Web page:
Having been a plastic surgeon in Fort Worth for 20 years, I have had the privilege of performing cosmetic surgery for women not only from all areas of Texas but also from places like California, Canada, New York, and Florida. DFW airport makes the travel easy, but it's our outcomes that make it even possible. I do surgery in hospitals and ambulatory surgery centers that undergo strict accreditation processes. If you want to see a hospital administrator sweat, tell her that The Joint Commission (formerly known as the Joint Commission on Accreditation of Healthcare Organizations, or JCAHO) is coming to do an inspection of the facility. The Joint Commission has created and continuously improves strict sets of standards and clinical practice guidelines that hospitals and other facilities must meet or exceed if they want to continue providing care for patients. Failing a Joint Commission Survey means a facility may have to close. Facilities are inspected every three years. It is through inspections like these that surgical facilities in the United States maintain some of the very highest standards in the world. The Joint Commission doesn't just look at the physical layout of a surgical facility. It also inspects things like the credentialing process the facility uses to make sure that the doctors who work there are qualified to do the things they are doing. For instance, if I want to do breast augmentation surgery at a facility, the facility needs to make sure that I have completed appropriate training and have met certain national and community standards. Board certification by the American Board of Plastic Surgery is one measure that facilities use to help them make sure a surgeon is qualified to perform cosmetic surgery. The facilities also request information about where a surgeon did his or her training, about malpractice suits, and about having a medical license to practice in that state (in my case, Texas). The American Board of Plastic Surgery has its own rigorous process regarding certification of plastic surgeons. This all sounds great, but if you are still reading you're probably getting a little bored by now. The point of all of this is that if you undergo breast augmentation in Fort Worth, Texas by a plastic surgeon who is certified by the American Board of Plastic Surgery, you have a pretty good idea about the qualifications of the facility and the qualifications of the surgeon who is doing your surgery (preferably me!). Can you really say that about undergoing breast augmentation in Costa Rica or Mexico or some other country? Maybe, maybe not. Certainly different countries have requirements regarding who can do what as far as surgical procedures are concerned. One of the biggest problems is that we, as consumers, don't really necessarily understand what those qualifications are. Are standards regarding sterilization processes of instruments the same in India as in Dallas? Maybe. What about standards regarding immunization status of the personnel who will be taking care of you? The same in all places, or different, and does that really matter? In the U.S., you know that there are amazingly high standards of care. There may be similar high standards in all of these hot spot medical tourism destinations as well, but it's just not as clear.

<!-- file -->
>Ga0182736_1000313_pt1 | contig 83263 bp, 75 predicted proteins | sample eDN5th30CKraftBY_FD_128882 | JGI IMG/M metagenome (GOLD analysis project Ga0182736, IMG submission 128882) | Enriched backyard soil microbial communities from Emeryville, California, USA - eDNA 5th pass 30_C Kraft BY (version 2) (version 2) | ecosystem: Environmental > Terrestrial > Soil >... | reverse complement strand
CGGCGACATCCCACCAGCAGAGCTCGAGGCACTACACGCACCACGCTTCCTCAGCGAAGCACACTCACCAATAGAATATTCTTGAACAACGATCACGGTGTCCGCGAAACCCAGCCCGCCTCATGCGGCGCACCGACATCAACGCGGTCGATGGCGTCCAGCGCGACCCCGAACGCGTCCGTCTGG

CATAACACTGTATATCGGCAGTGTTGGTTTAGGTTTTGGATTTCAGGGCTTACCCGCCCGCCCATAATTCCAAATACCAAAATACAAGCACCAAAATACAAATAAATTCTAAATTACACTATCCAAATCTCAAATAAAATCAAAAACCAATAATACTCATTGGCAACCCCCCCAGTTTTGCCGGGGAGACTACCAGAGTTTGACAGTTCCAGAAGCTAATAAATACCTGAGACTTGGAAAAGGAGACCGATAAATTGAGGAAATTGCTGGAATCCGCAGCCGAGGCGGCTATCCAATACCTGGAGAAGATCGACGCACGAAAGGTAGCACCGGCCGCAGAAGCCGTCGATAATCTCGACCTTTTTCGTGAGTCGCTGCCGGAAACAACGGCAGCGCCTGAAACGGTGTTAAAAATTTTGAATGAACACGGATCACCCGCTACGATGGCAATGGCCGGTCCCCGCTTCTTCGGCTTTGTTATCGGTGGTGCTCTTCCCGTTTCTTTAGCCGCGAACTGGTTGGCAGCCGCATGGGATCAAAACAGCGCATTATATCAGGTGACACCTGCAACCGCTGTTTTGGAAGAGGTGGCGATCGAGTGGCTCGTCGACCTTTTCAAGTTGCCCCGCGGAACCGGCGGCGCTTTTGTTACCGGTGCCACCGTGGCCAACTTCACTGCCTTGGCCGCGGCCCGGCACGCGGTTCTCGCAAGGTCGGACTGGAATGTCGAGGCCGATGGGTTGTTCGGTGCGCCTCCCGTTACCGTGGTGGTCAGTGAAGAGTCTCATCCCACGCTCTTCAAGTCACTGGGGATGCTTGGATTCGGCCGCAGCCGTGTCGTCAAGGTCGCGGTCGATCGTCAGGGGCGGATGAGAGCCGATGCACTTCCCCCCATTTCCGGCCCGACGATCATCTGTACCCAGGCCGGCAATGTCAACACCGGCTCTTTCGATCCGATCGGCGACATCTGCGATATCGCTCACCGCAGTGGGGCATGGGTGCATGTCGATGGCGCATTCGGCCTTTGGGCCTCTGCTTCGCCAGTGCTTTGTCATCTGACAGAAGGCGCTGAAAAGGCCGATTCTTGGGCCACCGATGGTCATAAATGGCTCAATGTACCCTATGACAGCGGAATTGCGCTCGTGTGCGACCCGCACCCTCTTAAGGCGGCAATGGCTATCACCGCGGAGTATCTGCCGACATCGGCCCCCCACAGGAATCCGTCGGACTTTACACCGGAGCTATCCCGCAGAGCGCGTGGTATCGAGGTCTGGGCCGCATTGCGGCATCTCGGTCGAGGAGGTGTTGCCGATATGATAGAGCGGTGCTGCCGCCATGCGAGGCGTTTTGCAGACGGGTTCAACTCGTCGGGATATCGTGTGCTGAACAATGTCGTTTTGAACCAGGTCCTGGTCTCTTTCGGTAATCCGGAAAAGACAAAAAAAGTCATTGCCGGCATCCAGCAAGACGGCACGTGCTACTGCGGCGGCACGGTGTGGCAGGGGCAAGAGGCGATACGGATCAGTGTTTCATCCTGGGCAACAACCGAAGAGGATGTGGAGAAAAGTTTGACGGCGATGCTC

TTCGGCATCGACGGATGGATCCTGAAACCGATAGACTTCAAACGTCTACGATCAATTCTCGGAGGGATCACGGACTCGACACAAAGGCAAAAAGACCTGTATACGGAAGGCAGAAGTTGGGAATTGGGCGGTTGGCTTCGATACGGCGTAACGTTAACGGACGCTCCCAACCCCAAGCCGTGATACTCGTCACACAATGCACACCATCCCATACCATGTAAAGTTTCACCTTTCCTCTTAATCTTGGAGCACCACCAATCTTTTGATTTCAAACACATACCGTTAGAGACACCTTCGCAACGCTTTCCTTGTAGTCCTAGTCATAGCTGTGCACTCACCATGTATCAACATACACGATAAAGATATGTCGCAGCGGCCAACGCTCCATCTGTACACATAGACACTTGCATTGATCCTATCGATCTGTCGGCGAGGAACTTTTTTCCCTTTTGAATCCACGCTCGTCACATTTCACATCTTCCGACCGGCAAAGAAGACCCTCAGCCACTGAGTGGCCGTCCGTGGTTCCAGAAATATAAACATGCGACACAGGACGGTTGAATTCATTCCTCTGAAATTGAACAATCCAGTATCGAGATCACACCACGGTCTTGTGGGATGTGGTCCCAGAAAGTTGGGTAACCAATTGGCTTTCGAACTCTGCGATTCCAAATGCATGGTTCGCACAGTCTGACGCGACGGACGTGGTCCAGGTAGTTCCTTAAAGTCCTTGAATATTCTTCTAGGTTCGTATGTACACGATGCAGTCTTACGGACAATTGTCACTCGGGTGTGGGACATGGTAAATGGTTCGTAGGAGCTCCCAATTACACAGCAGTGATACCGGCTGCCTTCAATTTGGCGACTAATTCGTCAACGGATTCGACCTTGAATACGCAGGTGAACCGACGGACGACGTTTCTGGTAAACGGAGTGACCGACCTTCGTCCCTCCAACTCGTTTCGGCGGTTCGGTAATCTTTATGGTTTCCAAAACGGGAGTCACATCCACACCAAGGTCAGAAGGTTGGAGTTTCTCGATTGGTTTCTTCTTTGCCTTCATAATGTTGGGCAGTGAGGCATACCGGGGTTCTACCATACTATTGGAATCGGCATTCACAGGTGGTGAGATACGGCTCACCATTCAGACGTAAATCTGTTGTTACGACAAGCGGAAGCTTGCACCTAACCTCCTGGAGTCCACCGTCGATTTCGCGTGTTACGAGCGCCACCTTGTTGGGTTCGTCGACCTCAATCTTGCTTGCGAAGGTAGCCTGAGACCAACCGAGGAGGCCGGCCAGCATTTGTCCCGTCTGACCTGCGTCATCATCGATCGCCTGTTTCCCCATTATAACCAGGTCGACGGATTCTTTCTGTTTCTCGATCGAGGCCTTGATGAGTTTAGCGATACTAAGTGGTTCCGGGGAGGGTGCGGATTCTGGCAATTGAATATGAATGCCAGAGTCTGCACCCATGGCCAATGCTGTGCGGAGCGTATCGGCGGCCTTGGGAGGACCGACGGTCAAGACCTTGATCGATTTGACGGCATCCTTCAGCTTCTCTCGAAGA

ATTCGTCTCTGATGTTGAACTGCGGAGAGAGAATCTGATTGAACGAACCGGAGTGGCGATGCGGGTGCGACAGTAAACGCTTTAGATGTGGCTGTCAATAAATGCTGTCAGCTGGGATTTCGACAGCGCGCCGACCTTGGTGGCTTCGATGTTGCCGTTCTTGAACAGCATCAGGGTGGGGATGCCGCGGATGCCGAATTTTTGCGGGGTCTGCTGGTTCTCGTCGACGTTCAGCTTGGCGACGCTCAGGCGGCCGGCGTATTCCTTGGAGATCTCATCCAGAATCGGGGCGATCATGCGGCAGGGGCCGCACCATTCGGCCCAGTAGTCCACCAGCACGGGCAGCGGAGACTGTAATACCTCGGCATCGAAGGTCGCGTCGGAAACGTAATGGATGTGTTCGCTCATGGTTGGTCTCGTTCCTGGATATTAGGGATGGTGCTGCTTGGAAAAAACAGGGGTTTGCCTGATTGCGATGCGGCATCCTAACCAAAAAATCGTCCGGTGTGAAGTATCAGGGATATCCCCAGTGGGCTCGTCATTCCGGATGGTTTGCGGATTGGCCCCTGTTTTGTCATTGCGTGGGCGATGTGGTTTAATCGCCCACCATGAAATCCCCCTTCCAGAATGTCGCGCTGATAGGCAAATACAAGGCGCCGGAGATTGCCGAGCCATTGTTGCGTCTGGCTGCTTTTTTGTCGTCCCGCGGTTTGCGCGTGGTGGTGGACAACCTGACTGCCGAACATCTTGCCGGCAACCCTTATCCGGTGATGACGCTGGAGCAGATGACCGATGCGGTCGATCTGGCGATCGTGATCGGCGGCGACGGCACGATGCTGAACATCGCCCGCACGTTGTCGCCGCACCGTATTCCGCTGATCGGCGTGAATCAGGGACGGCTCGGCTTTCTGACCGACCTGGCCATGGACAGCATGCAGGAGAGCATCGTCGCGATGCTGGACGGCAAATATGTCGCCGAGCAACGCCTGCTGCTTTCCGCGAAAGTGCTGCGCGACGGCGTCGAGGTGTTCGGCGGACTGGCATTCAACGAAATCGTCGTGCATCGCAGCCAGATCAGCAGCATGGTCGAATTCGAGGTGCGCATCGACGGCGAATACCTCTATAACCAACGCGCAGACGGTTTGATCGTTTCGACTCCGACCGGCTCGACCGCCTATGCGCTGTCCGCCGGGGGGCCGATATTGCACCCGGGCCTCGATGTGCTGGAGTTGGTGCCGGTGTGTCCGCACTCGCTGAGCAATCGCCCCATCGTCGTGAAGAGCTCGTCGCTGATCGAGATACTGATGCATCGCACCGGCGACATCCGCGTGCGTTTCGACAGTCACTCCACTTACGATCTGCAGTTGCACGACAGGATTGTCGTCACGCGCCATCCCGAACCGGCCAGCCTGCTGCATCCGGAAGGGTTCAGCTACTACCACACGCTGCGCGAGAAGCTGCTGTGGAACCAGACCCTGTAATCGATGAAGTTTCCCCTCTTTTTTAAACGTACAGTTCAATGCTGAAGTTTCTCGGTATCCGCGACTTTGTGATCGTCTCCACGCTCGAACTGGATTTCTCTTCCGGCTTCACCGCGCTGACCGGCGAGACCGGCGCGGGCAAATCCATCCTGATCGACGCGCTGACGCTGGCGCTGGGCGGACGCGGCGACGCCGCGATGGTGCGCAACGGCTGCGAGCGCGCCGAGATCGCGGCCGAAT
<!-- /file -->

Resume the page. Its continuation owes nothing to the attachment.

Now, suppose you take the next step and actually go to another country to undergo breast augmentation. Maybe you're thinking, hey, it costs a little less (excluding the travel, of course), you've researched what you can, and what the heck, there's a little vacation thrown into the mix. After all, travel to Costa Rica can be pretty exciting. Monkeys, exotic butterflies, rain forests...just an amazing place. But when you are being wheeled into the operating room, do you know what implants are going to be used? Different countries have different implants available. Just ask women in France how they liked their PIP implants. That company used industrial grade silicone rather than medical grade silicone for their implants, the implants had twice the rupture rate of other implants, and the head of the company was sentenced to four years of prison for fraud. While those implants are no longer even available, they were available and being used at one time. Knowing specifics about the breast implants that will be used is really important. Also, will there be a warranty with the implants being used? Probably, but you better make sure. And making sure might be kind of difficult. While your surgeon probably speaks and understands English well, most of the staff responsible for getting you safely through surgery and the recovery area probably don't.
Medical tourism is a growing industry. Travelling abroad is exciting, and people usually have good results. There are some uncertainties, though, that are worth considering as discussed above. Here in Fort Worth we see patients from all areas of Texas as well as from all over the country. The distances some of these people travel make this, too, a form of medical tourism. However, undergoing surgery in the U.S. does provide some certainties regarding standards. Language is not usually an issue. Cost definitely varies around the country. In my experience costs for cosmetic surgery are lower in Fort Worth than almost any other city of similar or larger size in the U.S., and similar (at least for breast augmentation) to costs in the international hot spots for medical tourism. So, skip the passport and the immunizations! Jump on American Airlines or Delta or United or Spirit or load up the car and come on down/over to Fort Worth. It's a great city with a vibrant art scene and cool downtown, nice places to stay, and all kinds of interesting places to eat. My office is in the downtown medical district and we would love to have the opportunity to help you fine tune your image!